Advertisement

Inhibition of in Vitro Lymphocyte Proliferation and B Cell Differentiation by Deoxyguanosine: Evidence for Separate Mechanisms

  • L. J. M. Spaapen
  • M. E. Dane
  • E. Toebes
  • B. Tepas
  • G. E. J. Staal
  • M. Duran
  • W. Kuis
  • G. T. Rijkers
  • B. J. M. Zegers
Part of the Advances in Experimental Medicine and Biology book series (AEMB, volume 165)

Abstract

A number of patients with a selective cellular immunodeficiency associated with a deficiency of purine nucleoside Phosphorylase (PNP) have been described (1,2). In PNP deficiency, one of the accumulated substrates of the enzyme i.e. deoxyguanosine (dGuo) appears to be extremely toxic to lymphoid cells in particular to thymocytes (3). The proposed pathophysiologic mechanism in PNP deficiency implies lymphocyte “specific” phosphorylation of dGuo into dGTP which inhibits the reduction of CDP by ribonucleotide reductase; as a result intracellular dCTP is depleted leading to a disturbance of lymphocytic DNA synthesis (4). In vitro studies e.g. on lymphoblastoid cell lines have shown that dGuo inhibits the in vitro growth of T cell lines whereas B cell lines are relatively unaffected(5,6). Most studies have not been performed under PNP-deficient conditions.

Keywords

Peripheral Blood Lymphocyte Lymphocyte Proliferation Lymphoblastoid Cell Line Ribonucleotide Reductase Normal Lymphocyte 
These keywords were added by machine and not by the authors. This process is experimental and the keywords may be updated as the learning algorithm improves.

Preview

Unable to display preview. Download preview PDF.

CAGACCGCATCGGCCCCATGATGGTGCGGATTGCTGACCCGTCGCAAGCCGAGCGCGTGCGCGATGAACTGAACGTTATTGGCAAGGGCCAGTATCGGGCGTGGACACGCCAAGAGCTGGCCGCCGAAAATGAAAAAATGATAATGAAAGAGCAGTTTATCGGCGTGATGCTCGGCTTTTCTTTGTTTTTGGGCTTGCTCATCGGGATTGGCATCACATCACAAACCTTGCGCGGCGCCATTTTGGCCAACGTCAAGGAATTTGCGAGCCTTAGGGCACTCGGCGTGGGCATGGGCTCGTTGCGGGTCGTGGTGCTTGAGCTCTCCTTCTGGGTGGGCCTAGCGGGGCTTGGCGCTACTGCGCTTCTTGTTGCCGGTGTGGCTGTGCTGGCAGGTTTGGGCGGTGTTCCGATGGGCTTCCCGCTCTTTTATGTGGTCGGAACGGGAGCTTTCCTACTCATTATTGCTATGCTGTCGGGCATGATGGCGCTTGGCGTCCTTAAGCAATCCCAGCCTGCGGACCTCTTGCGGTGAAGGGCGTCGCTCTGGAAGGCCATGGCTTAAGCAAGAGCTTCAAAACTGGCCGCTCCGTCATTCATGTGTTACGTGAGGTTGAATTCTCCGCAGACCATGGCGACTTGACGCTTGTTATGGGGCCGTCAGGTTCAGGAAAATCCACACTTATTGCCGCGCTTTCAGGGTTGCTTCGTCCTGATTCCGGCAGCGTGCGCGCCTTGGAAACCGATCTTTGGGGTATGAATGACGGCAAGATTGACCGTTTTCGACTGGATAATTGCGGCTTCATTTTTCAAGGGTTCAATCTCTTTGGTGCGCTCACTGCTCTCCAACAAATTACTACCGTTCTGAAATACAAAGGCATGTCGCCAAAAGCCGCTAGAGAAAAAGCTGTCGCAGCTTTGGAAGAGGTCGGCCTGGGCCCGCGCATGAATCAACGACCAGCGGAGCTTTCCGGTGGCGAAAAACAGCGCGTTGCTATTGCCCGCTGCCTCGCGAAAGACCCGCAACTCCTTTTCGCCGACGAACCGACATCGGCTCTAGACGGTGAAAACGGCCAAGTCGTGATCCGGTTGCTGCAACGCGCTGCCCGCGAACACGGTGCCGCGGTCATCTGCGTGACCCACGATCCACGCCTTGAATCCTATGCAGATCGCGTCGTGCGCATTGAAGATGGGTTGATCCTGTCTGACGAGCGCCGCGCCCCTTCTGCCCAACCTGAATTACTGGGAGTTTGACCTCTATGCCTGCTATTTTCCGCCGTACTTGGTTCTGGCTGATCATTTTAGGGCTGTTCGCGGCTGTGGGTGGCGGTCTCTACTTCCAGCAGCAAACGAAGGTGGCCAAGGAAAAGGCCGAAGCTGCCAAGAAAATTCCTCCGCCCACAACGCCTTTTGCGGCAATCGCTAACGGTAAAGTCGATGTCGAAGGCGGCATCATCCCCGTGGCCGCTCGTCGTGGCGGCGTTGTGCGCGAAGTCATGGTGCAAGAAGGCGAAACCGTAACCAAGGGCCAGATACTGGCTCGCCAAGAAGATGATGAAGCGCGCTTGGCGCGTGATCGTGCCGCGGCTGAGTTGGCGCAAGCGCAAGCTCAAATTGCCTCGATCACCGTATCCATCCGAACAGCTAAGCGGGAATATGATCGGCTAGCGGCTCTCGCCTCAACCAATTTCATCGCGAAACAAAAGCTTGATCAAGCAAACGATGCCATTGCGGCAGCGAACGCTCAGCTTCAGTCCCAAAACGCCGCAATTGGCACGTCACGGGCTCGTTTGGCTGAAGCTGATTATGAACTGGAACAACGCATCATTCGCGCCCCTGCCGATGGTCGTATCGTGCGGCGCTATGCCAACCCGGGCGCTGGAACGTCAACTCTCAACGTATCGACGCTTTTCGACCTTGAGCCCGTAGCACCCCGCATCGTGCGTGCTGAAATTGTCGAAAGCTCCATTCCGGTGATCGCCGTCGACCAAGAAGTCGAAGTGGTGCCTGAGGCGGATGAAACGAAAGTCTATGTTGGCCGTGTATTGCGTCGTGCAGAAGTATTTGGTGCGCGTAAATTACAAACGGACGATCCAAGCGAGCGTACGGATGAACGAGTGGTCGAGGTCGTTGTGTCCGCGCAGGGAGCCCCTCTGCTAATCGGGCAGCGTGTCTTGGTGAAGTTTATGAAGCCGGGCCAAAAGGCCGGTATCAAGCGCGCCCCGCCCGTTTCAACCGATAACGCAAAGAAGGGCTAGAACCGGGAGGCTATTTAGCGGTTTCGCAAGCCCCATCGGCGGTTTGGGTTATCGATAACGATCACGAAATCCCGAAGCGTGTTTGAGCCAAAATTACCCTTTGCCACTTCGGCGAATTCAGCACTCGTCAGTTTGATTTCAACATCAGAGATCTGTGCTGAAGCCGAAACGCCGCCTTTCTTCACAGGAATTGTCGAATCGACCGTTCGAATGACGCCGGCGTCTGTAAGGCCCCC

Unable to display preview. Download preview PDF.

References

  1. 1.
    J.W. Stoop, B.J.M. Zegers, G.F.M. Hendrickx, L.H. Siegenbeek van Heukelom, C.E.J. Staal, P.K. de Bree, S.K. Wadman and R.E. Ballieux. N.Engl.J.Med.296: 651 (1977).PubMedCrossRefGoogle Scholar
  2. 2.
    A.J. Ammann. In: Enzyme Defects and Immune Dysfunction, Ciba Found. Symp. 68: 55, Excerpta Medica, Amsterdam (1979).Google Scholar
  3. 3.
    D.A Carson, J. Kaye and J.E. Seegmiller. Proc.Natl.Acad.Sci.USA 74: 5677 (1977).PubMedCrossRefGoogle Scholar
  4. 4.
    D.W. Martin Jr. and E.W. Gelfand.Ann.Rev.Biochem.50: 845 (1981).PubMedCrossRefGoogle Scholar
  5. 5.
    B.S Mitchell, E. Mejias, P.E. Daddona and W.N. Kelley. Proc.Natl. Acad.Sci.USA 75: 5011 (1978).PubMedCrossRefGoogle Scholar
  6. 6.
    T.-S Chan. Cell. 14: 523 (1978).PubMedCrossRefGoogle Scholar
  7. 7.
    C.J Heijnen, F. UytdeHaag, F.H.J. Gmelig-Meyling and R.E. Ballieux. Cell.Immunol. 43: 282 (1979).PubMedCrossRefGoogle Scholar
  8. 8.
    R.H Stevens, C.J. Thiele and A. Saxon. Immunology 36: 407 (1979).PubMedGoogle Scholar
  9. 9.
    R.A. De Abreu, J.M. van Baal, J.A.J.M. Bakkeren, C.H.M.M. de Bruyn and E.D.A.M. Schretlen. J.Chromatogr. 227: 45 (1982).PubMedCrossRefGoogle Scholar
  10. 10.
    A.R. Hayward. Clin.Exp. Immunol. 41: 141 (1980).PubMedGoogle Scholar

Copyright information

© Springer Science+Business Media New York 1984

Authors and Affiliations

  • L. J. M. Spaapen
    • 1
  • M. E. Dane
    • 1
  • E. Toebes
    • 1
  • B. Tepas
    • 2
  • G. E. J. Staal
    • 3
  • M. Duran
    • 2
  • W. Kuis
    • 1
  • G. T. Rijkers
    • 1
  • B. J. M. Zegers
    • 1
  1. 1.Department of ImmunologyUniversity Children’s Hospital, “Het Wilhelmina KinderziekenhuisUtrechtThe Netherlands
  2. 2.Department of Metabolic DiseasesUniversity Children’s Hospital, “Het Wilhelmina KinderziekenhuisUtrechtThe Netherlands
  3. 3.Department of Medical EnzymologyState University HospitalUtrechtThe Netherlands

Personalised recommendations